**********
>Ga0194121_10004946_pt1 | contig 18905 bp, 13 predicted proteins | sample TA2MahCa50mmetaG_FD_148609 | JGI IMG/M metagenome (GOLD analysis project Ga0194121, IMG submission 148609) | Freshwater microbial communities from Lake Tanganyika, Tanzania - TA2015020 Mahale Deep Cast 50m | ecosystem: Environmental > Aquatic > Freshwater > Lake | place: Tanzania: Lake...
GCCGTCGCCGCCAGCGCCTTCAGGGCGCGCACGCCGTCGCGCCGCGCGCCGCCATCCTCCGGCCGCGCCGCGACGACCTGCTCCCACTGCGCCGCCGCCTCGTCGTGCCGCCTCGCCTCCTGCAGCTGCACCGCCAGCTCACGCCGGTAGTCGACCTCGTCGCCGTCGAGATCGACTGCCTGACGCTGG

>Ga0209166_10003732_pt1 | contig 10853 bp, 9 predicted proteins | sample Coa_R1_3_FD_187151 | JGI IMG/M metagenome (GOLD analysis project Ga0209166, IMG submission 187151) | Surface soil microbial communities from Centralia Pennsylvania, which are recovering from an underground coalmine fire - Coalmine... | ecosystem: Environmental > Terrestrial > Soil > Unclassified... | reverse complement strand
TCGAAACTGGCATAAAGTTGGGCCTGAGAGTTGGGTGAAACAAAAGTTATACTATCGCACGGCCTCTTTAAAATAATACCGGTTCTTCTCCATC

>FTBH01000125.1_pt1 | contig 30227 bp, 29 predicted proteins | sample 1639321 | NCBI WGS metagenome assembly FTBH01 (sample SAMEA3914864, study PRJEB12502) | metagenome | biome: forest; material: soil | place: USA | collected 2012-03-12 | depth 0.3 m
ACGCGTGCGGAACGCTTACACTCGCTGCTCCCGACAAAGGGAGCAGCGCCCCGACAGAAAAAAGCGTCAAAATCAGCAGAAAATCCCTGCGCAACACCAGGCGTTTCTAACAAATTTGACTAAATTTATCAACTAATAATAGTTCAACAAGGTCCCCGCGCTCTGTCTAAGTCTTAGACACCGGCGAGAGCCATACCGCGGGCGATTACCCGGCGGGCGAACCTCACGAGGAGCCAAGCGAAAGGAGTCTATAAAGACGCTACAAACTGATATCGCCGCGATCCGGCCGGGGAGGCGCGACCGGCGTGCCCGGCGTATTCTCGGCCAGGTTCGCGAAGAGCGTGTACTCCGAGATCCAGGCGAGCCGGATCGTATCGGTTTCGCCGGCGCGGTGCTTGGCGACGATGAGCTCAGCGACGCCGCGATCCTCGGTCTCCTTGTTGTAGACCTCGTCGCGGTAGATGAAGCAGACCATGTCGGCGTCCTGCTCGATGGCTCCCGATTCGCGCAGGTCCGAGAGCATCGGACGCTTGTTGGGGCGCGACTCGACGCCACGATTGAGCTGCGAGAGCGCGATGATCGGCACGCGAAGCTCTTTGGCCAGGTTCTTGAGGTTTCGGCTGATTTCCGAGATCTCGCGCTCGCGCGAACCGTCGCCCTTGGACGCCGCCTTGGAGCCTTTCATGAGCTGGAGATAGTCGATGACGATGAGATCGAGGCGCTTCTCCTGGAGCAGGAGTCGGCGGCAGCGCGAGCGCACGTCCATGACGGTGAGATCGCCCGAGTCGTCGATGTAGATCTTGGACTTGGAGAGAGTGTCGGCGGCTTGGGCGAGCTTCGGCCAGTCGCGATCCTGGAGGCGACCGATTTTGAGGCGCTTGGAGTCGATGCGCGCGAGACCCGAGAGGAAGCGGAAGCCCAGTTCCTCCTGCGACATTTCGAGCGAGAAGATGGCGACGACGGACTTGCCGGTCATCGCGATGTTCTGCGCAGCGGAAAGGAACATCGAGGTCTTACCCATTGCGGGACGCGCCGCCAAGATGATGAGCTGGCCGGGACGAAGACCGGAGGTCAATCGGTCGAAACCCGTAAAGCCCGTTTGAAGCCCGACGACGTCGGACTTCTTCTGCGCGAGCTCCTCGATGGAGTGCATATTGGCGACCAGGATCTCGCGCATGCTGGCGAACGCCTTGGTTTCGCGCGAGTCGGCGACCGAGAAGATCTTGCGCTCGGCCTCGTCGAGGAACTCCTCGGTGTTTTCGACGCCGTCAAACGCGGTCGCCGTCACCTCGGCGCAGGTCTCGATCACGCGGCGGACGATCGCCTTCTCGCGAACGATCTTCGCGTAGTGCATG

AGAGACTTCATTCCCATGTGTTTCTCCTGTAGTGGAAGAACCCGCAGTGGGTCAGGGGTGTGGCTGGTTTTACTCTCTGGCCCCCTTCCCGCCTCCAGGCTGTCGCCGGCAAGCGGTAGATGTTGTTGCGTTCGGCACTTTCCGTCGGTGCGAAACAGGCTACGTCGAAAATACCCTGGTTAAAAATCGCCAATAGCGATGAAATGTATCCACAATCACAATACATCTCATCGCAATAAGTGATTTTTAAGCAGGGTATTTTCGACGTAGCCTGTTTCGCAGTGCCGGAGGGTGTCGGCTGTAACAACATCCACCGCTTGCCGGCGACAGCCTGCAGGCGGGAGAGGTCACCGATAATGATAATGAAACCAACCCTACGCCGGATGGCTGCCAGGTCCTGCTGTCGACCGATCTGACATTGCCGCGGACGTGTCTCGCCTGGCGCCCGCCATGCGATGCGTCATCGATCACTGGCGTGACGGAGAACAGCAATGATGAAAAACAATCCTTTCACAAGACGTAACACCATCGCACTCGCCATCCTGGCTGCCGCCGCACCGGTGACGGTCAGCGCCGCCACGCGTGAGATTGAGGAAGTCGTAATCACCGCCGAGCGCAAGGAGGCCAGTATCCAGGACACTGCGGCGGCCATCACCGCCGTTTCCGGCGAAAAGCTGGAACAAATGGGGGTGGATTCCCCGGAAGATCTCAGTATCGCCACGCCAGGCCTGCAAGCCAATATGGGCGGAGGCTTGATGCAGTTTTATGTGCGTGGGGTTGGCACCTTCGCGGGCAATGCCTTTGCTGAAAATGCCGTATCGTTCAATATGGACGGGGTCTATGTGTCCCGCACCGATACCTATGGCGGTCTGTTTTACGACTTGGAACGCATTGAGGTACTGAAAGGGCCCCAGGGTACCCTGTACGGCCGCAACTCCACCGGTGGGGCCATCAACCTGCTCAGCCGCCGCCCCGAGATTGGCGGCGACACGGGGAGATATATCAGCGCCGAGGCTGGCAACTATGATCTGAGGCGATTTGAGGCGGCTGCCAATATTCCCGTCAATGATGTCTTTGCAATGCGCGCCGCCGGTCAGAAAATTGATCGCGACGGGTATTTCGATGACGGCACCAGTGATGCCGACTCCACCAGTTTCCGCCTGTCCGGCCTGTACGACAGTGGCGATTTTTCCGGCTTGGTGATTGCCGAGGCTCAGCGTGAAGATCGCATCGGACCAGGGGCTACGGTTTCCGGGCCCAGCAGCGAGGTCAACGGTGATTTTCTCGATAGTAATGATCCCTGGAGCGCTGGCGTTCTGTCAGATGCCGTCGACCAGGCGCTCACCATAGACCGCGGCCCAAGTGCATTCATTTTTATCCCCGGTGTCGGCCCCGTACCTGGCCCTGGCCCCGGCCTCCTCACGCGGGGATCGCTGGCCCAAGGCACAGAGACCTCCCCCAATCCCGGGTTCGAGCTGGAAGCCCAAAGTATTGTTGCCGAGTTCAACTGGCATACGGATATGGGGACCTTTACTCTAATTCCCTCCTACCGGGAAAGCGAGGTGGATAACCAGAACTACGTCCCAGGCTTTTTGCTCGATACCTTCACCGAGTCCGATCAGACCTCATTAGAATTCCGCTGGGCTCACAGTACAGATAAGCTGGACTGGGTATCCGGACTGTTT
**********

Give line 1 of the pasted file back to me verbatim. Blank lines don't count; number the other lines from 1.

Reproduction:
>Ga0194121_10004946_pt1 | contig 18905 bp, 13 predicted proteins | sample TA2MahCa50mmetaG_FD_148609 | JGI IMG/M metagenome (GOLD analysis project Ga0194121, IMG submission 148609) | Freshwater microbial communities from Lake Tanganyika, Tanzania - TA2015020 Mahale Deep Cast 50m | ecosystem: Environmental > Aquatic > Freshwater > Lake | place: Tanzania: Lake...